Tuesday, October 02, 2007

Different conditions may cause a miscarriage

Q: I recently had a miscarriage at 9 weeks, and would like to know how long to wait before trying to get pregnant again. What causes a miscarriage to happen? Is there any way I can prevent it from happening again?

Answer: When a miscarriage happens, we are forced to bear witness to the complexity of human life and the mystery of creation. Miscarriage is often kept private, despite its rather frequent occurrence (15-25 percent of all pregnancies). Most miscarriages happen during the 13 weeks of the first trimester, but they can occur up to the 20th week of gestation.

Trying to explain the loss may be a simple matter of the mother’s age: Over the age of 35, the risk of chromosomal defects that are incompatible with life increases. For example, the risk of any chromosomal defect occurring at age 26 is estimated at 1/476. The risk of any chromosomal defect occurring at age 40 is 1/66. About 7 percent of all miscarriages or stillborn deaths are due to a chromosomal abnormality.

The mother may have a disease or infection that’s contributing to an unfavorable environment for a developing baby to grow and develop. Examples include severe kidney disease; uncontrolled diabetes; an underactive thyroid; auto-immune disorders like rheumatoid arthritis or lupus; or a uterine infection from a sexually-transmitted disease like chlamydia, gonorrhea or herpes simplex virus.

There’s also a disorder known as “anti-phospholipid antibody syndrome” in which the mother is at increased risk of blood clots -- especially affecting the blood vessels of the placenta -- that can be a cause of miscarriages. There are also anatomical factors like an abnormally shaped uterus or a short and weak cervix that increase the risk of miscarriage.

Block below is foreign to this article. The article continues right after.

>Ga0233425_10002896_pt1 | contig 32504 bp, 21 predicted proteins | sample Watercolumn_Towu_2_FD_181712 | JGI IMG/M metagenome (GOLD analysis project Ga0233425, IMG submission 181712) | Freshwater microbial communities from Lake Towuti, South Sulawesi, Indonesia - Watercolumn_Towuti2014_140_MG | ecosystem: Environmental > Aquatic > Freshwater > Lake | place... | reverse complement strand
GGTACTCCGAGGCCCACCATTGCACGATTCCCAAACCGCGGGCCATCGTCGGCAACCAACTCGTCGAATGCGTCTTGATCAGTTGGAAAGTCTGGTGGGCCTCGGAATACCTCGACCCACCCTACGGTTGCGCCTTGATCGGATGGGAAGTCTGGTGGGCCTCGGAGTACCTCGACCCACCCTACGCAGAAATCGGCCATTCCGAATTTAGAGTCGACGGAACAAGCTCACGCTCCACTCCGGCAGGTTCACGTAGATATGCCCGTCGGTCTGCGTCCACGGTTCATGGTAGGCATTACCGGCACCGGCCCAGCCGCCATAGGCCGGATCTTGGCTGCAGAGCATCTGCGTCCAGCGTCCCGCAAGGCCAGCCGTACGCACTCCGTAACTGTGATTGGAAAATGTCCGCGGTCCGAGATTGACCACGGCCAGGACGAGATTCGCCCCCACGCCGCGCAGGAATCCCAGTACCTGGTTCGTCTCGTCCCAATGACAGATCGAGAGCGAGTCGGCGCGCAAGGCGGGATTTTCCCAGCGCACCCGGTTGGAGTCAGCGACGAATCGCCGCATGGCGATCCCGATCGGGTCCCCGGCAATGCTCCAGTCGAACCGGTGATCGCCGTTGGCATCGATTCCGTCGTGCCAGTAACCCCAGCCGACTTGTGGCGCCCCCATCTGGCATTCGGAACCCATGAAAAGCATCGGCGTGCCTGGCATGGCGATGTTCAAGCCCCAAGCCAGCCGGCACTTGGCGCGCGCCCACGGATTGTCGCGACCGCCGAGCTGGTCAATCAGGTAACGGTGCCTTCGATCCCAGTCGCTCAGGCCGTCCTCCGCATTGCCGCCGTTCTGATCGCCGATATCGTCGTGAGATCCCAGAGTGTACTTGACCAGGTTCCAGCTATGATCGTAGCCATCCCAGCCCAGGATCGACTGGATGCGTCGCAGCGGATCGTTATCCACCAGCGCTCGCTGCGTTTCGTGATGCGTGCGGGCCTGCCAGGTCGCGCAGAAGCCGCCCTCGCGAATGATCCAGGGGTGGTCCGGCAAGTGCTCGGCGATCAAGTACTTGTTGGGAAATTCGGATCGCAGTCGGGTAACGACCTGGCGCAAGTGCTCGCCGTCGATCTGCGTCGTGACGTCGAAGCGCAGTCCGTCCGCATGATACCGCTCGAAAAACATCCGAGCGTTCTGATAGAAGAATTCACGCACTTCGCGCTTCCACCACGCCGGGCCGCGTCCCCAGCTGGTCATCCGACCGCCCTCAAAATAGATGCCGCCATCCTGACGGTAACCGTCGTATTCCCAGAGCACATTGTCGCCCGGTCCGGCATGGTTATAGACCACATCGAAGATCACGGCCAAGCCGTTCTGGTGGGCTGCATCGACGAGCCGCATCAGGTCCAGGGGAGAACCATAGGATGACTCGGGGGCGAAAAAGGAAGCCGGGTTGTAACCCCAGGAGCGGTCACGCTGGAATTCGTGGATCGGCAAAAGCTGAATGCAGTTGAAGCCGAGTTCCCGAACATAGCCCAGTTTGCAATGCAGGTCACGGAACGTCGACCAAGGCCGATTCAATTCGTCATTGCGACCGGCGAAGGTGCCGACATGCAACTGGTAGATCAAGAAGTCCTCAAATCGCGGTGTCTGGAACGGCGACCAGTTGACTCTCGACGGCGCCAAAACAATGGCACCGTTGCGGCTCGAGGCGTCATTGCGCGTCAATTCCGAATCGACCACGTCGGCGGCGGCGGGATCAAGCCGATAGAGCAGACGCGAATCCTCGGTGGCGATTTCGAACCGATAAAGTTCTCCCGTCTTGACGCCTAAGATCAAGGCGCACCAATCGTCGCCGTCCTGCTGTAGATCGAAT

Exercise during pregnancy, sexual intercourse during pregnancy, colds, and working during pregnancy are not generally considered harmful to a developing baby.

If your pregnancy was longer than 6 weeks, there are developmental hormones, such as progesterone, that need to return to pre-pregnant levels. I’d therefore recommend a resting period of at least 60-90 days. The emotional healing time, however, may take longer than that.

Dr. Mitchell Hecht is a physician specializing in internal medicine. Send questions to him at: “Ask Dr. H,” P.O. Box 767787, Atlanta, GA 30076. Due to the large volume of mail received, personal replies are not possible. Anonymous, New York, N.Y. P.A., Huntsville, Ala.


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